Imagine living in a Puritan society 330 years ago. Religious zeal and devotion are the basis of the community. Ministers and pastors promote male supremacy and women are looked down upon. The fundamental rule in society is to follow God’s law and obey His commandments. Harsh, remorseless punishment is inflicted on those who stray from God’s laws. Now compare the Puritan society to today’s society. The American culture is ruled by momentary yet popular trends. Colored skinny jeans, snap-backs, unnecessary fashion glasses and neon clothing can be seen almost anywhere on the street (Lutz). Also modern culture has astronomically altered social norms. Women used to be the ideal caretaker of innocence and purity, but now women dress in revealing
…show more content…
Once an expression of sinfulness, dance has become an expression of freedom and rebellion. African countries were under siege of dictators and war, therefore they felt as if they were losing their independence and identity. It is unknown exactly where hip hop dancing started in Africa, but people began dancing to express themselves. Dance became a symbol of free speech and political resistance, and people around the world began to notice (Morgan, Hip-Hop & the Global Imprint of a Black Cultural Form). Hip hop was born in the United States in the Bronx during the 1970’s. The prodigious city of New York was undergoing a streak of poverty. Young people began to catch onto what the African youth was doing, and they began dancing. They danced for their identity and they danced to be noticed.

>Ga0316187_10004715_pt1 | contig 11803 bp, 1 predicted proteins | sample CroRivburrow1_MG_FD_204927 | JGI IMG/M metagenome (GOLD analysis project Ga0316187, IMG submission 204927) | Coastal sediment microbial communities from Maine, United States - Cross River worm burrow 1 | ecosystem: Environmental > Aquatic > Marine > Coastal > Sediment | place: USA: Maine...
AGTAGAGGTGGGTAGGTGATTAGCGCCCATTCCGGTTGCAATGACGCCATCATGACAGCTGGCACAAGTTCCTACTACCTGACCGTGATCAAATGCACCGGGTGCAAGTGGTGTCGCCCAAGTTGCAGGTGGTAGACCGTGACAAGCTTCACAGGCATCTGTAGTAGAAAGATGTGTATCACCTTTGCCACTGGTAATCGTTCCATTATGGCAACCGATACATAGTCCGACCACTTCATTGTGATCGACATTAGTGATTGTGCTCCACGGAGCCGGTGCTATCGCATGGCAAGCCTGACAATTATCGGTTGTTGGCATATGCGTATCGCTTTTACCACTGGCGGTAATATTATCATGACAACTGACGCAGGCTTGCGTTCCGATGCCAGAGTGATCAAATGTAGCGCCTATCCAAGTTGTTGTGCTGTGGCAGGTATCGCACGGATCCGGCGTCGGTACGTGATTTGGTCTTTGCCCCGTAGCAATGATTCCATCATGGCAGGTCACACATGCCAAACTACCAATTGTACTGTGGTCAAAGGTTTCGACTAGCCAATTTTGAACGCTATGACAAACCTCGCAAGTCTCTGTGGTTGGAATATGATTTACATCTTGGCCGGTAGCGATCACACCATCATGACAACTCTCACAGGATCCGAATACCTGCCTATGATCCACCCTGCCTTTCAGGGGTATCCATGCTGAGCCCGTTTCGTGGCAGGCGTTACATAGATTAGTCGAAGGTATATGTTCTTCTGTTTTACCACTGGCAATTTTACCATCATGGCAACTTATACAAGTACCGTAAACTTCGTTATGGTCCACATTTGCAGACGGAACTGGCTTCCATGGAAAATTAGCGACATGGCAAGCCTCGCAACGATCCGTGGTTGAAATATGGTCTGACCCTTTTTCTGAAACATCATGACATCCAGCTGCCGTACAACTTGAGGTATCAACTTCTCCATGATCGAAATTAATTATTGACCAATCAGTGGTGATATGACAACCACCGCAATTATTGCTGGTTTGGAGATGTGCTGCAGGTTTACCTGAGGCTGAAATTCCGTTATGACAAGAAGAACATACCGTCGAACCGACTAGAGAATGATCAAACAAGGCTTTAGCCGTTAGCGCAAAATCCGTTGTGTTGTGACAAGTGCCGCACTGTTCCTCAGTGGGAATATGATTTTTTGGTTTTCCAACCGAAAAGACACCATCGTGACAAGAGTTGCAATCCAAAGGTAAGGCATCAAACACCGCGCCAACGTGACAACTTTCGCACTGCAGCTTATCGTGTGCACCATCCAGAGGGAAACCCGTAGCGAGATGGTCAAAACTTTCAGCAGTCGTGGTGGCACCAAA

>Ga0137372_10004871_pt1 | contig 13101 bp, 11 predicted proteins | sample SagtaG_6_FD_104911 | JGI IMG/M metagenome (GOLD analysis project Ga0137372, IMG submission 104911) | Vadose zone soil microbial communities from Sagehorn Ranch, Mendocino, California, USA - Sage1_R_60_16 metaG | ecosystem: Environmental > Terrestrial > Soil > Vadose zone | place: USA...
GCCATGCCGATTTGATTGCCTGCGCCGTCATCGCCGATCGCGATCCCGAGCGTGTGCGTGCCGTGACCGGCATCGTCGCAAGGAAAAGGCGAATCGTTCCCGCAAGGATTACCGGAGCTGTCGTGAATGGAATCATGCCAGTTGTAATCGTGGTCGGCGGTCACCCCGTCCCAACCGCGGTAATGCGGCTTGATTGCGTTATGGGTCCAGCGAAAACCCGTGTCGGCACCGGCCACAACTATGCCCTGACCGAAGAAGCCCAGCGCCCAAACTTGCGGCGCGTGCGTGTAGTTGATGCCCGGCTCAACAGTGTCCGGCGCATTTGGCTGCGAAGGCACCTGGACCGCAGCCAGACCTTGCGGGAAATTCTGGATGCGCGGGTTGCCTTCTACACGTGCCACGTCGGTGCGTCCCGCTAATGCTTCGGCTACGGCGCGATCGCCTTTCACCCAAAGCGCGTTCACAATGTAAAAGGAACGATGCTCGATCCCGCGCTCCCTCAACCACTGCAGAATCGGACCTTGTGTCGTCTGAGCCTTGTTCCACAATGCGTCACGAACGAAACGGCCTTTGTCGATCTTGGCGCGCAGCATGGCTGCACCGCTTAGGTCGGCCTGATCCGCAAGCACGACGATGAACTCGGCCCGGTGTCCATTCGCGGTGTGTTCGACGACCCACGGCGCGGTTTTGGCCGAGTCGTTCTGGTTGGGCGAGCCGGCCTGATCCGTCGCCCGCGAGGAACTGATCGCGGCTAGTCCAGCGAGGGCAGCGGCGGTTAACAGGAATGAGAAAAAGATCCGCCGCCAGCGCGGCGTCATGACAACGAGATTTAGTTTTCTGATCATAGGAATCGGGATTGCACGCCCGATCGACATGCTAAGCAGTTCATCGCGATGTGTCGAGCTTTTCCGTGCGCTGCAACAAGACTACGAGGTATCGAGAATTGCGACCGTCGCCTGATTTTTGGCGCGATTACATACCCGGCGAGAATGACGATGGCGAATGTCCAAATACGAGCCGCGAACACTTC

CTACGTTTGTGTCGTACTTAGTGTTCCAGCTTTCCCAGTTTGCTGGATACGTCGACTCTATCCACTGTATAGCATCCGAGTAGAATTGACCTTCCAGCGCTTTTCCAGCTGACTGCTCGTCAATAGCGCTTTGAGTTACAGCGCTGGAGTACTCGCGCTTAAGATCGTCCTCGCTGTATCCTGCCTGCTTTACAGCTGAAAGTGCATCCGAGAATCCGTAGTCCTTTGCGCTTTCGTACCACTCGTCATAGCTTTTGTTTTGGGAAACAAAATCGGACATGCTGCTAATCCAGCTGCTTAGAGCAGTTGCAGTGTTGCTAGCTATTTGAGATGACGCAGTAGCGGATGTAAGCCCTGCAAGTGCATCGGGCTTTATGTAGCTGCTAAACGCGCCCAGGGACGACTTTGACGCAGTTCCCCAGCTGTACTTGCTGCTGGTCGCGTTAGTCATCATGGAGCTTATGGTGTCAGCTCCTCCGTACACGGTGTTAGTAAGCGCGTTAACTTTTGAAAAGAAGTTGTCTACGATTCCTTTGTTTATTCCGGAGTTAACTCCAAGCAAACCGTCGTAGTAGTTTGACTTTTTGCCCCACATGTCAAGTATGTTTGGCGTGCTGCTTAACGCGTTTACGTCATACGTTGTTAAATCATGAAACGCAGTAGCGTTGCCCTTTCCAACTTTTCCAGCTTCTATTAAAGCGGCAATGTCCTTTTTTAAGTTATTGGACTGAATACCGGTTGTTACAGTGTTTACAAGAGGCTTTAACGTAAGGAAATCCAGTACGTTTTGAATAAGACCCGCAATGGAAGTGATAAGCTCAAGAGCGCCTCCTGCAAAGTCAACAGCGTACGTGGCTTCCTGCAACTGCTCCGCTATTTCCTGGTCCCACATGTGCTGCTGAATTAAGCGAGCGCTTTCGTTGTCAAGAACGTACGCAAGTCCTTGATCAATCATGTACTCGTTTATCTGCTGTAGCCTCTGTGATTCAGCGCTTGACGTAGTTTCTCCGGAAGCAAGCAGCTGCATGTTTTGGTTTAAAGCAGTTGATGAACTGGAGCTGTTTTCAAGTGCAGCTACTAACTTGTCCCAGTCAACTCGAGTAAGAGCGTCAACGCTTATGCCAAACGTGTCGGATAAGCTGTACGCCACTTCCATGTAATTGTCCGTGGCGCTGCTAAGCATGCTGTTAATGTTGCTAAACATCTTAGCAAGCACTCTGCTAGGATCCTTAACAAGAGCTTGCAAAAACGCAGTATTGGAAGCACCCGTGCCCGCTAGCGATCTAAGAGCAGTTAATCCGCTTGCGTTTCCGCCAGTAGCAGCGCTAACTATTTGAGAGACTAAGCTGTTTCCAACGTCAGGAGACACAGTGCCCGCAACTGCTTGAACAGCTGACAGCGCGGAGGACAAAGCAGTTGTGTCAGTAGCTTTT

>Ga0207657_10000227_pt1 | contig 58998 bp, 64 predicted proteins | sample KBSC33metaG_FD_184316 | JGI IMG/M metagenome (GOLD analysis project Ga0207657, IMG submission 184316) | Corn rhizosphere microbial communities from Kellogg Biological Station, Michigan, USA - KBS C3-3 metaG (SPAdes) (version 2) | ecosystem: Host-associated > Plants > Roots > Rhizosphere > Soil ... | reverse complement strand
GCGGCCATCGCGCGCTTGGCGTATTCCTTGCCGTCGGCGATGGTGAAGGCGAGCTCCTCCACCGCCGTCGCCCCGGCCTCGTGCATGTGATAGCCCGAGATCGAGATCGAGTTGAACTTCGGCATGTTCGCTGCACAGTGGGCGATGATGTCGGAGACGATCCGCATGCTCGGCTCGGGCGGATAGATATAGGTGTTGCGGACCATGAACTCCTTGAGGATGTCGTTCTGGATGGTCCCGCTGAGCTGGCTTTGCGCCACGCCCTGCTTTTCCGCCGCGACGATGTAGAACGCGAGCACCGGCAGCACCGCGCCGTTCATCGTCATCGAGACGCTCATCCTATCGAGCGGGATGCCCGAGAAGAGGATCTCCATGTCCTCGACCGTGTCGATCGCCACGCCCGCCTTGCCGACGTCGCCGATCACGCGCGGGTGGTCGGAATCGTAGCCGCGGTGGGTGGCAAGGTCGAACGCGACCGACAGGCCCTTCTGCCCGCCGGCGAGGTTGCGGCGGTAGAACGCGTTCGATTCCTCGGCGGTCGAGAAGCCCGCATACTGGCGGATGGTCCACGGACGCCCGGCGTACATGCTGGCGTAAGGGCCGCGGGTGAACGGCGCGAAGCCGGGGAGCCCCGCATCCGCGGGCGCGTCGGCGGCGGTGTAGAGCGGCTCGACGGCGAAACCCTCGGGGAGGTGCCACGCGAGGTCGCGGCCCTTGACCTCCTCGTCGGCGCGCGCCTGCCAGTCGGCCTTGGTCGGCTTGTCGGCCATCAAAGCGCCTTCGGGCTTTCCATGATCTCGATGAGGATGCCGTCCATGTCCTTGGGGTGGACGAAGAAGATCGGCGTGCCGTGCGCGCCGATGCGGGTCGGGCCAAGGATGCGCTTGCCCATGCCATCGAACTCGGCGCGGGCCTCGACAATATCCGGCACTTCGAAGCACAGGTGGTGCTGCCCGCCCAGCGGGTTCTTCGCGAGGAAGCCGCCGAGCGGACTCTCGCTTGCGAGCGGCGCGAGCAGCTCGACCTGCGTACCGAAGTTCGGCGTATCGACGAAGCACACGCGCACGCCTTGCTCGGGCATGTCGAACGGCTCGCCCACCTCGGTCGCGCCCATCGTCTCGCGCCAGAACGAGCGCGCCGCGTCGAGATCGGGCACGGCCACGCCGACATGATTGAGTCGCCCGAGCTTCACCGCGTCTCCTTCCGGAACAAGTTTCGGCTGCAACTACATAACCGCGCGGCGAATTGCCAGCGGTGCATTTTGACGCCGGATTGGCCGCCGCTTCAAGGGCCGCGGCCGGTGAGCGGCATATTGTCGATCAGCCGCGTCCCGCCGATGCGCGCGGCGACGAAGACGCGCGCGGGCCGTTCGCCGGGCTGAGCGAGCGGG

Now hip hop has become a plethoric symbol of outrage. Youth in the Bronx utilized hip hop to express their rage at the world and their attitude about life. This fury burning behind hip hop and rap has caused some controversy in today’s society. “Angry voices from inner city American 'hoods, boasting of criminal license and sexual conquests, remain the most produced hip-hop music by the major record companies today” (Morgan, Hip Hop Matters: Politics, Pop Culture, and the Struggle for the Soul of a Movement). This kind of encouragement for criminal behavior by music artists has greatly